BULLETIN RE: HIPAA AND THE RELEASE OF WORKERS’COMPENSATION INFORMATION
The Employment Relations Division of the Department of Labor and Industry released this bulletin effective March 2003:
Enforcement of the Health Insurance Portability and Accountability Act of 1996 (HIPAA), Public Law 104-191, 42 U.S.C. 1301 et seq. will begin April 14, 2003. To ensure that workers’ compensation systems will not be disrupted, the Act permits the disclosure of protected health care information pursuant to the provisions of state laws regarding workers’ compensation. 45 CFR 164.512(l) states:
“Standard: Disclosures for workers’ compensation. A covered entity may disclose protected health information as authorized by and to the extent necessary to comply with laws relating to workers’ compensation or other similar programs, established by law, that provide benefits for work-related injuries or illness without regard to fault.”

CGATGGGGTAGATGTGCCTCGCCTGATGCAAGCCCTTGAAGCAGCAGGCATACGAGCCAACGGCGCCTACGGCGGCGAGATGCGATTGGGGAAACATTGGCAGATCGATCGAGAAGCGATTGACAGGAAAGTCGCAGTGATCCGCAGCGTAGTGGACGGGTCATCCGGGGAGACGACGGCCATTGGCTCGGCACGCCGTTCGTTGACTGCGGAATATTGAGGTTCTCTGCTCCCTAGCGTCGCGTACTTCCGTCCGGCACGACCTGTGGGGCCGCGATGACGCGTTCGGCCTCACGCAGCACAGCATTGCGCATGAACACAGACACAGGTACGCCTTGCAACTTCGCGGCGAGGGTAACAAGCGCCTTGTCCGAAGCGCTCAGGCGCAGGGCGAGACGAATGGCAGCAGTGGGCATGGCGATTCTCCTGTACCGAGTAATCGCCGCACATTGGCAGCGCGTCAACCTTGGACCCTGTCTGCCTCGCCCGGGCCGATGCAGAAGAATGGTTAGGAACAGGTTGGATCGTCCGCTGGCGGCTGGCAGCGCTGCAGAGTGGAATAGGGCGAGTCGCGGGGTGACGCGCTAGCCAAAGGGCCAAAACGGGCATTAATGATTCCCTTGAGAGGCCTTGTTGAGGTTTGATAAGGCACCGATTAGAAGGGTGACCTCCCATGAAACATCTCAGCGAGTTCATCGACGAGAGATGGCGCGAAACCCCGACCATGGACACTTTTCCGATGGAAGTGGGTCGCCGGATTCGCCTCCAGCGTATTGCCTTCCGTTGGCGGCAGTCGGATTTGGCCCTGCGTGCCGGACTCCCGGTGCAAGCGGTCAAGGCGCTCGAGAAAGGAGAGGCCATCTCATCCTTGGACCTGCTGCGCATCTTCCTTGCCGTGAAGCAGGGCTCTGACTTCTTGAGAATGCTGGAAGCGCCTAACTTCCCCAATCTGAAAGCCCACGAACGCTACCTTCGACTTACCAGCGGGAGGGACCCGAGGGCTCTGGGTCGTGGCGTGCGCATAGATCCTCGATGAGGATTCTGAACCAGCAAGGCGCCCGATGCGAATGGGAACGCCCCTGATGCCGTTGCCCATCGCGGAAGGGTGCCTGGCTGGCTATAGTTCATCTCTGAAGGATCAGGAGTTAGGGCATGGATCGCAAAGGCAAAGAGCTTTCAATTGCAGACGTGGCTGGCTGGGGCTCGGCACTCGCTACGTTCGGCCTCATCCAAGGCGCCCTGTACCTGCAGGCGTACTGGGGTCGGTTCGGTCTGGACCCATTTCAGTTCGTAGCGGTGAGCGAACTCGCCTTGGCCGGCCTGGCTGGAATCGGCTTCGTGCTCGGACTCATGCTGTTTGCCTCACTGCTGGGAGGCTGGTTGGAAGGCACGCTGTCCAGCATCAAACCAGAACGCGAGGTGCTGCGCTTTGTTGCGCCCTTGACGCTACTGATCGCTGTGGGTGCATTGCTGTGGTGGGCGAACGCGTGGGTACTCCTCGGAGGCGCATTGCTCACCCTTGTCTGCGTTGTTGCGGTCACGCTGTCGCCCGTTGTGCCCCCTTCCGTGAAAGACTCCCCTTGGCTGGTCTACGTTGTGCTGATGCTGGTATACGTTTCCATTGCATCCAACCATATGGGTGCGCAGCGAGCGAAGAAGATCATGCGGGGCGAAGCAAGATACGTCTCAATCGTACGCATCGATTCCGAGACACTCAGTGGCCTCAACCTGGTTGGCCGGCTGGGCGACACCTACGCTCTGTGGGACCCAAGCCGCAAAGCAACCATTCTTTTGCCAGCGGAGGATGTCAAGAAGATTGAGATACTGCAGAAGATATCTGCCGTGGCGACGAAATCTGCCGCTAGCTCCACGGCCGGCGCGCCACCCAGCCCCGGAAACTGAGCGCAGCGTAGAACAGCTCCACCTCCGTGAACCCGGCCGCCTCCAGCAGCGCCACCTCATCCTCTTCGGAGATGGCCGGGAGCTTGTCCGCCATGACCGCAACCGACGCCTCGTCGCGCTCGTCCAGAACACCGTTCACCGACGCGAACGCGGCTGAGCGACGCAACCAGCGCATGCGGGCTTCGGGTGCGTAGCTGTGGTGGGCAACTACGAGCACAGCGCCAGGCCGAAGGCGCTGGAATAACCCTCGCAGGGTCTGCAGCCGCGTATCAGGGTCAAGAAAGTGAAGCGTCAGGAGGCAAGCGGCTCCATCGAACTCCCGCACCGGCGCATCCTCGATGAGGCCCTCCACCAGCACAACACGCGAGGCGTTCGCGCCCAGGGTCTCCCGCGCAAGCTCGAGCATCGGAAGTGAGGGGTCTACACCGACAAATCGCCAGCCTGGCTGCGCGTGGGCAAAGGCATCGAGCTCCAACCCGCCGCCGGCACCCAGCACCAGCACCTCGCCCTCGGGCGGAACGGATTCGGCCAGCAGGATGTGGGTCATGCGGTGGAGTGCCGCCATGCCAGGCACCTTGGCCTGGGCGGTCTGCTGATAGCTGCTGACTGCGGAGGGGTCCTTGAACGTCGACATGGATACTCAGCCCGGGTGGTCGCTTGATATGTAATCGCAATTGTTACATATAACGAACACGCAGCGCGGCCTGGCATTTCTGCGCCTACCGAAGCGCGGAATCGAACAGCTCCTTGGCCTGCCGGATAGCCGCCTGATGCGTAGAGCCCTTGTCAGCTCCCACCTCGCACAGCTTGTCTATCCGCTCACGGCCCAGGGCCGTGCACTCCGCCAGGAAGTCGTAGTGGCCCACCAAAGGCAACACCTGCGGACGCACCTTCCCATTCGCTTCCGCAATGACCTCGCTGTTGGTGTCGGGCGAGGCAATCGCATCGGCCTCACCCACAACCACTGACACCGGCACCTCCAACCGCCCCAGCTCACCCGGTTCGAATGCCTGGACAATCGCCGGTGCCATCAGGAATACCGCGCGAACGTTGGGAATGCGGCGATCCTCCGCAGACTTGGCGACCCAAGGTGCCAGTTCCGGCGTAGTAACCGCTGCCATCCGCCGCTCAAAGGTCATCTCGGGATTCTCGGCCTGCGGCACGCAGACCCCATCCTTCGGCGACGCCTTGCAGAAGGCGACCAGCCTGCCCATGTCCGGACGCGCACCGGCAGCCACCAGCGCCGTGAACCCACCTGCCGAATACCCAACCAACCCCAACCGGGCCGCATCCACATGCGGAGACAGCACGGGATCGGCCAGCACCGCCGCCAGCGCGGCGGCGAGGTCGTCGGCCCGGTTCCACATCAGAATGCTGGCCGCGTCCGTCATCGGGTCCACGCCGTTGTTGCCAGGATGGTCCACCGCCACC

The Montana Law relating to workers’ compensation disclosures is found in the Uniform health Care Information Act at Section 50-16-527(4), MCA:
“[A] signed claim for workers compensation or occupational disease benefits authorizes disclosure to the workers’ compensation insurer...by the health care provider. The disclosure authorized by this subsection authorizes the physician or other health care provider to disclose or release only information relevant to the claimant’s condition. Health care information relevant to the claimant’s condition may include past history of complaints of or the treatment of a condition that is similar to that presented in the claim, conditions for which benefits are subsequently claimed, other conditions related to the same body part, or conditions that may affect recovery. A release of information related to workers’ compensation must be consistent with the provisions of this subsection. Authorization under this section is effective only as long as the claimant is claiming benefits.”
The timely release of medical information to a workers’ compensation insurer will prevent potential delays in handling claims and return to work. We encourage medical providers to recognize this exception and incorporate it into their normal routine for handling protected health information.
If you have questions concerning the exception, contact Maralyn Lytle at (406) 444-6604 or by email at firstname.lastname@example.org.